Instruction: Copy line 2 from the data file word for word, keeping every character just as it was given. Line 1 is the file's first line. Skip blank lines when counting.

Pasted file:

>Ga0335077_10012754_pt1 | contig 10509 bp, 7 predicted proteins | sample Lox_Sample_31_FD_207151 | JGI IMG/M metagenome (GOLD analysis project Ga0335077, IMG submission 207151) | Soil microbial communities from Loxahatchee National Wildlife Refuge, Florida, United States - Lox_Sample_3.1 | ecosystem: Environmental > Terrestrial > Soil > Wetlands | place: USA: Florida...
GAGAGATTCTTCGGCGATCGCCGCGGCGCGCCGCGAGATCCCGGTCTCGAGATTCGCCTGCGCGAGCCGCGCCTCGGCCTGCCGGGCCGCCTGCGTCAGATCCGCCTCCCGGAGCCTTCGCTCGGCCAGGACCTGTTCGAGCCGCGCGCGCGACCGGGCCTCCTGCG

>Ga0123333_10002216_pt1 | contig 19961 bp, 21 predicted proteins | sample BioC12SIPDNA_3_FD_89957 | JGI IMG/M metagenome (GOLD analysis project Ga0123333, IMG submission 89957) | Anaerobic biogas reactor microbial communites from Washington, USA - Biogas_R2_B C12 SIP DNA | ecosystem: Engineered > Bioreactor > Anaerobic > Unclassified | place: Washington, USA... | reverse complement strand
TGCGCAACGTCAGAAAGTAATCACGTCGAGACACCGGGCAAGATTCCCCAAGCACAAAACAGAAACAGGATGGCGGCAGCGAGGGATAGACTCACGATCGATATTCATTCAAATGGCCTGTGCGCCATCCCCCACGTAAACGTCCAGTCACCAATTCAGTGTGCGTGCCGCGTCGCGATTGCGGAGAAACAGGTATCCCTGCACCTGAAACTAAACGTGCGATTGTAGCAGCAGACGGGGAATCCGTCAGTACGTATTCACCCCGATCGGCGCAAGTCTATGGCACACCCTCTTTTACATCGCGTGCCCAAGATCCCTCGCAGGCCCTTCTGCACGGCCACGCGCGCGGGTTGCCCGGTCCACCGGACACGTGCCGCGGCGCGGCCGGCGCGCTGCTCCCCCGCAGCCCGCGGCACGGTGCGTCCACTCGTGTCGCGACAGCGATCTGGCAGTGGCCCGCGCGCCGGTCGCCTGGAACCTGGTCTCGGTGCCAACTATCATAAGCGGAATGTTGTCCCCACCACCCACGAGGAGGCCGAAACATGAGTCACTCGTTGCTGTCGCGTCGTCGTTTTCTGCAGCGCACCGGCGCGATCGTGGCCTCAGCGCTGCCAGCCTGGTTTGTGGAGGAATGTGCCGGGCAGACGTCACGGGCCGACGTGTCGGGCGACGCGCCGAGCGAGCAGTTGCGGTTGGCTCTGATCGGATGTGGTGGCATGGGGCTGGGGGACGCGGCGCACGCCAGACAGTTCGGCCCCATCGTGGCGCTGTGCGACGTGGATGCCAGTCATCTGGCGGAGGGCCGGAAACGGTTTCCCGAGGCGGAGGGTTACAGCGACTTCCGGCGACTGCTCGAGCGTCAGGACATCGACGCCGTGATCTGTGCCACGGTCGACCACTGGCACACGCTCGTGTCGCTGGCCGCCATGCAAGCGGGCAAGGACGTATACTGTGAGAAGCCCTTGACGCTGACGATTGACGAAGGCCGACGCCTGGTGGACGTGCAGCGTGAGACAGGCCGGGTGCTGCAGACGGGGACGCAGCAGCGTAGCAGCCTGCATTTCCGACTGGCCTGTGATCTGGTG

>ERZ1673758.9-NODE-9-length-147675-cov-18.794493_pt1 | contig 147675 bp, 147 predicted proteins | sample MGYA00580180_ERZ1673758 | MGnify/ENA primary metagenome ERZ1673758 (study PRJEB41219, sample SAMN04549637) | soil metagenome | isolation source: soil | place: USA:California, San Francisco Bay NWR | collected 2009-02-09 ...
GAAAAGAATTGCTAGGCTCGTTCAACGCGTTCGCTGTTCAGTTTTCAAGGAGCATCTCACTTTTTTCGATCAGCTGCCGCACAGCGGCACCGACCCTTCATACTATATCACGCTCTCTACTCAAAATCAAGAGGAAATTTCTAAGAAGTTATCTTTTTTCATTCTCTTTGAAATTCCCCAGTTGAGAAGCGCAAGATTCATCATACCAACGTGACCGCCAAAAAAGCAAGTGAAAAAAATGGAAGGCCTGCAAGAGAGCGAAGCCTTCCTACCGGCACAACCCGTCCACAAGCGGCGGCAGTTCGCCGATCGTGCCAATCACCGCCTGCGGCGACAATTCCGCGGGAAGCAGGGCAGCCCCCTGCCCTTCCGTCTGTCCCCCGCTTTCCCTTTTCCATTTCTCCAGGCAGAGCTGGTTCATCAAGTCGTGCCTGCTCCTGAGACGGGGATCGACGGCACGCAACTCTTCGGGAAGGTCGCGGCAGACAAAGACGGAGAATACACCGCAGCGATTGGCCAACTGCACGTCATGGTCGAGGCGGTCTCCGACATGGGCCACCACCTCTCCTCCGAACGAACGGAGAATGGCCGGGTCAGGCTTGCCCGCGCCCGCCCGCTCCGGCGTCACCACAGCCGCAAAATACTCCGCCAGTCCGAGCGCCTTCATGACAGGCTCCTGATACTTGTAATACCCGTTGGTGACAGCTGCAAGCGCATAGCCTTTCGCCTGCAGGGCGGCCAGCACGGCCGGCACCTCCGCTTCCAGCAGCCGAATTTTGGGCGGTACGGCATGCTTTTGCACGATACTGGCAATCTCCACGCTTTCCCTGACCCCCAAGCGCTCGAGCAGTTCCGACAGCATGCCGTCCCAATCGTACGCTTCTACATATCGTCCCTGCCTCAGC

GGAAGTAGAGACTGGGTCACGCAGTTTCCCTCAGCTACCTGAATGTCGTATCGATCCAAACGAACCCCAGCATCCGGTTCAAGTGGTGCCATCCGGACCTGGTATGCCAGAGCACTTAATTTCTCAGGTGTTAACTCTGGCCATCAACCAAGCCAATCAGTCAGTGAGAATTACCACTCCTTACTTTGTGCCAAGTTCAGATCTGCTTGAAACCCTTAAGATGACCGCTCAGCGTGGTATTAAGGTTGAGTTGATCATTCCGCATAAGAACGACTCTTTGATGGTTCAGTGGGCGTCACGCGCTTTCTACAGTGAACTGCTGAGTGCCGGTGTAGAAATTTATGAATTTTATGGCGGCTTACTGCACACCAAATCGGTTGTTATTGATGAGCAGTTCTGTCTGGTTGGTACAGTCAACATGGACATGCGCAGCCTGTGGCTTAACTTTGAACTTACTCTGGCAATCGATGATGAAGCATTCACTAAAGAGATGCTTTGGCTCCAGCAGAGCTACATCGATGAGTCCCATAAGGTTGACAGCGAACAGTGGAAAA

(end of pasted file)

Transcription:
GAGAGATTCTTCGGCGATCGCCGCGGCGCGCCGCGAGATCCCGGTCTCGAGATTCGCCTGCGCGAGCCGCGCCTCGGCCTGCCGGGCCGCCTGCGTCAGATCCGCCTCCCGGAGCCTTCGCTCGGCCAGGACCTGTTCGAGCCGCGCGCGCGACCGGGCCTCCTGCG